ELKHART — A specially designed grocery cart is making shopping possible again for a local mom.
Christa Crawford of Granger has two daughters with special needs. Ellie, 10, and Alexa, 14, cannot sit up or stand on their own — they usually sit in a wheeled device that Crawford has to push, along with a grocery cart.
As a result, Crawford rarely took her daughters shopping with her — “I had to get everything done while they were in school,” she said.
But now, Crawford uses a cart that’s designed for special-needs children.
The carts, called “Caroline’s Carts,” have a molded plastic chair with safety belts, and a brake that can be used when putting people in the seat. They have been available at Martin’s Super Markets since late November 2013.
“It’s a nice option to have, to be able to bring them,” Crawford said during a shopping trip with her daughters on Thursday, Jan. 2. “(Ellie) is facing me, and we can talk back and forth, or I can clap her hand.”
Martin’s ordered the special carts for all its stores at Crawford’s request, though Martin’s operations specialist Don Loutzenhiser said he had already been searching for a cart to meet the needs of customers who have children with special needs.
Crawford said that she heard of Caroline’s Carts several months ago, but didn’t have the courage to approach a store and ask for them. She was finally inspired to approach Martin’s with the support of her daughter’s Girl Scouts troop. The troop was looking for a project to help the girls understand disabilities and decided that convincing Martin’s to get Caroline’s Carts would be the goal.
“This fall, (Loutzenhiser) called me and said they got (a cart), and he wanted us to test it out,” Crawford said.
She was surprised because she thought the Girl Scouts troop would need to raise money to help buy the carts. But Martin’s purchased them as part of the company’s commitment to “do something for that community that needs something a little bit different to shop,” Loutzenhiser said.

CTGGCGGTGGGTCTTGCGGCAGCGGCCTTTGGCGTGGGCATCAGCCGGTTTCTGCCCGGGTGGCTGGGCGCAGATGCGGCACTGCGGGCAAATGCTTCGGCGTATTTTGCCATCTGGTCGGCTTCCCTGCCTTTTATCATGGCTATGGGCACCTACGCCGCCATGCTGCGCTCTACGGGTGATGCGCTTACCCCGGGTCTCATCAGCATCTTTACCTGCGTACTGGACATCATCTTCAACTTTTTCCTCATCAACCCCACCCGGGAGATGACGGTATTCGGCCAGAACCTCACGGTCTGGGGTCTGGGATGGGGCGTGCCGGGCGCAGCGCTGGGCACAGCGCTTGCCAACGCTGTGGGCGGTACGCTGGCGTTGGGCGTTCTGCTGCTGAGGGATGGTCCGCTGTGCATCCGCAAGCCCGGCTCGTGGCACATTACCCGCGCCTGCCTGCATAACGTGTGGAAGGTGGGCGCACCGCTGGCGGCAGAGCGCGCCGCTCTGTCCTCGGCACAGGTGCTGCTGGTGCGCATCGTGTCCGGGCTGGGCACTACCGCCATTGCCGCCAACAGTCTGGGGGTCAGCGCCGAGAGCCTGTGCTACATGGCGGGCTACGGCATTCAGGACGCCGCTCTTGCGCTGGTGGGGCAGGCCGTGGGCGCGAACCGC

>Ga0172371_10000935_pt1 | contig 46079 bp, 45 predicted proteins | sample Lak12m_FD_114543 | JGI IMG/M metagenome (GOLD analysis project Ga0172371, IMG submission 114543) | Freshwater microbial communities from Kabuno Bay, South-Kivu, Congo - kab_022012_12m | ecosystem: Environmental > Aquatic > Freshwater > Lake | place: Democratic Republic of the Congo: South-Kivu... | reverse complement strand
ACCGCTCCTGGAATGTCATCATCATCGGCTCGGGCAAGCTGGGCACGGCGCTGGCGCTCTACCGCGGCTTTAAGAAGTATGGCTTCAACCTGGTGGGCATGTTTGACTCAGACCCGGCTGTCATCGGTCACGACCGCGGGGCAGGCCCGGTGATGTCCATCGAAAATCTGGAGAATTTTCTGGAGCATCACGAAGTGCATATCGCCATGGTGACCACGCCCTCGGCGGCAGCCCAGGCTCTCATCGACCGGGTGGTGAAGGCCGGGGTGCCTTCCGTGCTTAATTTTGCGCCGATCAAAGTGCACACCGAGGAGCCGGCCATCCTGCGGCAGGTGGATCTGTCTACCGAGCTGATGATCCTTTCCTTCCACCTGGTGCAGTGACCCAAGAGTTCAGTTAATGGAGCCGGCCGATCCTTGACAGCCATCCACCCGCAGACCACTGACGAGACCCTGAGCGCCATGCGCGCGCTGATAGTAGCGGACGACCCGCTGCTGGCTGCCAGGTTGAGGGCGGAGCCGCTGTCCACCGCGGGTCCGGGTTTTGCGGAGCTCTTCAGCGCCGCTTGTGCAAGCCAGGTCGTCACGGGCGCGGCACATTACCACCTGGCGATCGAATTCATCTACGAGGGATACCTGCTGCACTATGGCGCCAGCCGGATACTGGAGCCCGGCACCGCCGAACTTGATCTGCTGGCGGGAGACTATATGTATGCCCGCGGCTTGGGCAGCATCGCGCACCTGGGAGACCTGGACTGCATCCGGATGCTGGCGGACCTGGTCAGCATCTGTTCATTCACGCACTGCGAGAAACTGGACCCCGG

“I’ve never seen a cart like this,” he added. “The beauty of it is that it was designed for special-needs children, but it could fit up to 250 pounds. So it could work for anyone with limited mobility.”
He also pointed out some of the features of the cart — the wheels can be locked, cart handles can swing open to allow for easy access to the seat, and there’s a five-point harness available so children can be strapped in.
Crawford said she’s eager to let other families in the area know about the carts — and she thinks it’s something other major retailers should look into.
“Now I don’t feel like (shopping) has to be a limited trip, and it doesn’t have to be rushed,” Crawford said, adding that she had previously only gone to stores that have a drive-through so she didn’t have to wrestle with her daughter’s strollers and a cart.
Loutzenhiser said that every store has one Caroline’s Cart. It’s located with the other shopping carts, and it’s clearly marked. He said that if the carts are used enough, the company may order more. Martin’s is the only major retailer to offer these carts in every store, though a Kroger representative said that use of Caroline’s Carts is being tested in some Cincinnati stores.
A spokesperson for Target said the store has no plans to introduce Caroline’s Carts, and Walmart did not respond to multiple requests for information on its plans regarding the carts.